Until Sat Jul 4 2015
Arthur Darvill (Guy)
Time Out rating:
Time Out says
Posted: Mon Apr 7 2014
Arthur Darvill stars as Guy from March 17 for eight weeks.
As the hapless Rory in ‘Doctor Who’, Arthur Darvill was an unlikely romantic lead: to say he was punching above his weight with Karen Gillan’s siren-like Amy Pond would be an understatement.
So he seemed like strange casting as rugged love interest Guy in the West End production of smash Irish musical ‘Once’. But I’m happy to report that he has been transformed.
Glen Hansard and Markéta Irglová’s intimate boy-meets-girl story – which began as a 2007 film – opens with an Irish musician and Czech single mum meeting in Dublin. Called only Girl and Guy, she cheers him up, they form a band, record sweet music together and Girl tells Guy to run after that other lass he’s been writing songs for.
Darvill has played Guy in the Broadway production and it really shows. He’s totally at home in the role as he sings out his lonely heart and soulfully strums a guitar. There’s an endearing awkwardness in the way he plays the part, and his excellent voice is raw and heavy with emotion. There’s electricity, too, between him and the achingly cute Zrinka Cvitesic as Girl – she’s a welcome high energy, witty antidote to his languishing unhappiness.
‘Once’ is an occasionally cloying tear-jerker, make no mistake. But in the hands of writer Enda Walsh and director John Tiffany, it emerges as a little jewel: an entertaining and often disarmingly witty work of subtle storytelling.
Walsh fleshes out a mixed bag of endearingly silly characters, from an angry music shop owner to hopeful Czech Andrej who dreams of becoming a burger chain area-manager. Walsh shows us an Ireland of two not-very-different worlds: immigrants and poor Irish people, each struggling with a downward economy but finding solace in their family, friends and music. It’s a pithy and subversively humorous script. Tiffany’s brilliantly simple staging has the action in a faded, warmly lit pub full of mirrors. It imbues the evening with a light, relaxed feel of shared stories in the local boozer.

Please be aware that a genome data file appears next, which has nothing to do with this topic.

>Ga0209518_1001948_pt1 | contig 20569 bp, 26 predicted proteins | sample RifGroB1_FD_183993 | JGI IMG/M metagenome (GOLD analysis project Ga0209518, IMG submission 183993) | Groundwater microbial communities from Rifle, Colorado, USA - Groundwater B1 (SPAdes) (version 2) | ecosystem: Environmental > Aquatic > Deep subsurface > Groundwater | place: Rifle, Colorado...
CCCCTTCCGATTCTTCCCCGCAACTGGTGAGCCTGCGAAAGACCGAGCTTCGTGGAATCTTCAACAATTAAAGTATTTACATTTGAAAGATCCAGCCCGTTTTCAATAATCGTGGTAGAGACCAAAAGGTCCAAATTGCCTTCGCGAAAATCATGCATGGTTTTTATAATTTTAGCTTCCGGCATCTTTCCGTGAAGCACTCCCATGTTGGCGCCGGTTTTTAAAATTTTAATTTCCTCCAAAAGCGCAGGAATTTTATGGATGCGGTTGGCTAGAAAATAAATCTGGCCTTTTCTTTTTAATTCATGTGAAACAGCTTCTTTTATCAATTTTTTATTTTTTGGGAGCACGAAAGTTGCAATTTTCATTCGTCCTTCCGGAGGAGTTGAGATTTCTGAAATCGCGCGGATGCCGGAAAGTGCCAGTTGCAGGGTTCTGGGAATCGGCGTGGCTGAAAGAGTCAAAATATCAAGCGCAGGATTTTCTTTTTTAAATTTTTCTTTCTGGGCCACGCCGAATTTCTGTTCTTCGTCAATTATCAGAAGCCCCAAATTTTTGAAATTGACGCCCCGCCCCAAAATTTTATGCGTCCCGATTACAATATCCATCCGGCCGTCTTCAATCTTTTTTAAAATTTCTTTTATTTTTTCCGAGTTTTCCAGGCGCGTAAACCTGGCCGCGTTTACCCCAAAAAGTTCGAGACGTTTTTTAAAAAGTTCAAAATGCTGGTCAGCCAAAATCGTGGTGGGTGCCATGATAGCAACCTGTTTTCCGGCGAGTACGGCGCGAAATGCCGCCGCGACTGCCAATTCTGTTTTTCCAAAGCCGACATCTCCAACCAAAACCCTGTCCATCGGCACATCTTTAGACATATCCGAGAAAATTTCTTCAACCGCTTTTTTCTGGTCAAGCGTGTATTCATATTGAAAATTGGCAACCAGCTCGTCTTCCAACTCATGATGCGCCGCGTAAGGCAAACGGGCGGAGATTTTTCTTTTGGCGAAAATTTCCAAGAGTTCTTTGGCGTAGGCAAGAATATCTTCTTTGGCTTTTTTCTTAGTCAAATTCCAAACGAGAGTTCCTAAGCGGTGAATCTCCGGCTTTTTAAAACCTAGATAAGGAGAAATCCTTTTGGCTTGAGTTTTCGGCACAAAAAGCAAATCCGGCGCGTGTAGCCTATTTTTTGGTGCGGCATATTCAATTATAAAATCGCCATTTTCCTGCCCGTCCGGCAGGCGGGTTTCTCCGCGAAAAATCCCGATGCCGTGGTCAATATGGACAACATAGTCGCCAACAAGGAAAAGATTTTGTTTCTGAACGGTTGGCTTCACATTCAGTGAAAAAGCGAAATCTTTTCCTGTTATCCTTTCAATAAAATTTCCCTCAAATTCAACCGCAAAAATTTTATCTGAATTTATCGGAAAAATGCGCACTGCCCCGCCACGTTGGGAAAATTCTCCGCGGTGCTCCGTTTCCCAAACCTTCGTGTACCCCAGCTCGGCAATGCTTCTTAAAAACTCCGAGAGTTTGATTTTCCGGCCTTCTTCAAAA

It’s a pity, then, that the songs are so uninteresting. The music is painfully earnest emo-folk-indie guitar strumming, layered with cello, violin, drum boxes and banjos. The songs are designed to make you emote furiously and by the end, it’s exhausting to have had your heart-strings tugged so much. Still, it would be difficult not to enjoy ‘Once’. This is the friendly, low-maintenance face of the West End.
Phoenix Theatre 104-110 Charing Cross Rd
- Event phone:
020 7369 1733
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- Date Time Price information
Mon May 27 201319:30£19.50-£95. Runs 2hrs 15minsBuy tickets
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